Rendering

Rendering

Most of our clients—both residential and commercial—tell us that their biggest challenge is visualizing a new color scheme working on their building. A tool we sometimes use toward easing this struggle is rendering. We would render all day long if we could but ultimately it can truly be more deceptive than helpful for some.

Our work requires us to imagine a home, a building or an whole community and all of its parts and pieces in a different light. We envision a project with an entirely new look and appeal. We consider the architecture, the market, trends and of course, the customer. Most of the time our creative process includes some form of rendering—whether we are looking at actual colors or simply planning in black and white where a contrast or variation in colors should occur. Some renderings could be loosely sketched while other buildings are better shaped and illustrated using computer programs.

We are certainly aware that many of us are visual learners and can relate better to an image when processing a new idea. Some people never even look at a picture or plan and rely solely on verbal descriptions. We employ many practices in communicating with our clients. There are times when it makes total sense to present a detailed rendering of a building. And there are other times when providing a plan for the new scheme and a folder of paint swatches is appropriate. But in each case there is a most crucial piece to the equation—in achieving the best results in visualization or understanding—and that is SAMPLING. We can not stress enough how important it is to sample the actual colors on the actual building. The factors that shape your perception of a color scheme are great—from light and time of day to the scale of which those colors exist. Therefore seeing colors on a computer drawing could create a very different experience for someone versus seeing it live and in person on a structure right in front of them. We always encourage and specify the LIVE version and go into great detail about how to do this in the most effective way possible.

Like I said, we would love to sketch and paint and render all day long but we want our homeowners, business owners and apartment community managers to get the most out of what we have designed for them—and to be able to successfully visualize what kind of impact it will make on their building. In the example we provide below there was a computer rendering done with great attempts at getting as close as possible to what the new color scheme would look like on the building. It is always an approximation of course and even with the best technology there are challenges in representing the existing and updated materials and finishes. I think the rendering does a fair job but looking at the actual paint job you can tell that the computer version lacked some of the subtleties and nuances of the design. Renderings are meant to assist and complement the presentations of our designs but in the end we trust that our ideas and work will be seen in the best and truest light (the light of day!).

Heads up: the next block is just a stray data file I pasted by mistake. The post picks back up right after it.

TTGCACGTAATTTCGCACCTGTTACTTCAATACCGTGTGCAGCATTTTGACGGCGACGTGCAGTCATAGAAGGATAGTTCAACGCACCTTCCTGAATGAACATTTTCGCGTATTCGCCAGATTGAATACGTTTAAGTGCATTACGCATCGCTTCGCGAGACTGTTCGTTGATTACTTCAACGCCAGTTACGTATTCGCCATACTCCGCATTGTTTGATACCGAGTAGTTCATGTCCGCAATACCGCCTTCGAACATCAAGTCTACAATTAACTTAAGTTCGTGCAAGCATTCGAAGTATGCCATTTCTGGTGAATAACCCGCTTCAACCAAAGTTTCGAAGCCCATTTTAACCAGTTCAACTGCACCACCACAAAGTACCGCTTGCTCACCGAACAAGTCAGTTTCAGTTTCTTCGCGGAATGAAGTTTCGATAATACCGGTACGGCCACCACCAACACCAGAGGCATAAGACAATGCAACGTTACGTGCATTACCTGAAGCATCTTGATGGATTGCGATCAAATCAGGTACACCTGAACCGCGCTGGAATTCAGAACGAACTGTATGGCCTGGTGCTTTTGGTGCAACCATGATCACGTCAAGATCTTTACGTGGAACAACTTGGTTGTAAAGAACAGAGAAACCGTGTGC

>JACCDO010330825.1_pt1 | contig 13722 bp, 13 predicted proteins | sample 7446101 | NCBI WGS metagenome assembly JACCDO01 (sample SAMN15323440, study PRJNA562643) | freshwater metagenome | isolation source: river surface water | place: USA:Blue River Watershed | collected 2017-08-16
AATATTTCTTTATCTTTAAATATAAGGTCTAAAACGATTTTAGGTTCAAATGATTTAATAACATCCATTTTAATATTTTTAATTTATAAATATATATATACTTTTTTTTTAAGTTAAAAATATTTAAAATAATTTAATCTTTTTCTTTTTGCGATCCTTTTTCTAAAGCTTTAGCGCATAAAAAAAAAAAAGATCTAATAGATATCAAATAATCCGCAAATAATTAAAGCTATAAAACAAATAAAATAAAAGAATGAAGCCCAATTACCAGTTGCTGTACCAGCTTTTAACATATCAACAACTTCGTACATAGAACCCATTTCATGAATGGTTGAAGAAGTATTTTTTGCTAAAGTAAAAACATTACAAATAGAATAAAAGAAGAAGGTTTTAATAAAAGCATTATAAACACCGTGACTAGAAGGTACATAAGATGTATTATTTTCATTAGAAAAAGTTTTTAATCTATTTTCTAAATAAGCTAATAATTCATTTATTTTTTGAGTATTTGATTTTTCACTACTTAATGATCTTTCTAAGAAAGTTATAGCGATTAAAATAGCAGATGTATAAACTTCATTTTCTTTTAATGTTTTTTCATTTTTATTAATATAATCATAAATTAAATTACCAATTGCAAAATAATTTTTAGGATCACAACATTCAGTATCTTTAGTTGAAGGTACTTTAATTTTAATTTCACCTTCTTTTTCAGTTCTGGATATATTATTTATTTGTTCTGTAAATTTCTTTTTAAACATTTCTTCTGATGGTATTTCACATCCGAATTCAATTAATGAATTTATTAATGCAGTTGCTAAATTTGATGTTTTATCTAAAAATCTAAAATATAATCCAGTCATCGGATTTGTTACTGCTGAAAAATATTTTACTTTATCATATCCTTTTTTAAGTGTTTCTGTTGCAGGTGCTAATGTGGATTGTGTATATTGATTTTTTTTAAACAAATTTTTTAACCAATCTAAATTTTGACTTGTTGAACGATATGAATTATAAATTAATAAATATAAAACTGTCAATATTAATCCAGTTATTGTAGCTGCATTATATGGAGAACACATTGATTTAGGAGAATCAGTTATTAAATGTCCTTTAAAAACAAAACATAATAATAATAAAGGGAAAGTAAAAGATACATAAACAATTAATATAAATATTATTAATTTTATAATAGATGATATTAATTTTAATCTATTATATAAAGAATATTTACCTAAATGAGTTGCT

Providing Resources to Homeowners

Providing Resources to Homeowners

The Color People is one of the longest standing and most trusted resources for the premier publication for homeowners and historians alike—Old House Journal. We have been recognized in numerous articles over the years and called on by readers on a consistent basis.

The Color People has been a regular resource for the magazine's list of products and services valuable to homeowners, builders, architects and historians. Now we are proud to have been included in the Old House Journal Online Product Information Resource. Take a look in the Professional Services and Contracting category and make the most of a wealth of knowledge and experience in the field of design.

Working Together

Working Together

Like many historic neighborhoods across America, older neighborhoods are seeing an influx of new architecture—most of which are architectural styles divergent from what currently exists. The challenge is to make the old work with the new and vice versa. When choosing a body color, it is important to take note of the surrounding houses. If they are light you do not want to use a color darker than a mid-value, as it will look out of place and stand out like a sore thumb. You can also pick up similar tones from a nearby property to give a nod to new construction, such as using wood tones from a new apartment building. You can highlight the differing construction materials using subtle details and colors. You want the new colors of a house to make it feel right at home—nestled between the past and the future, working beautifully with both.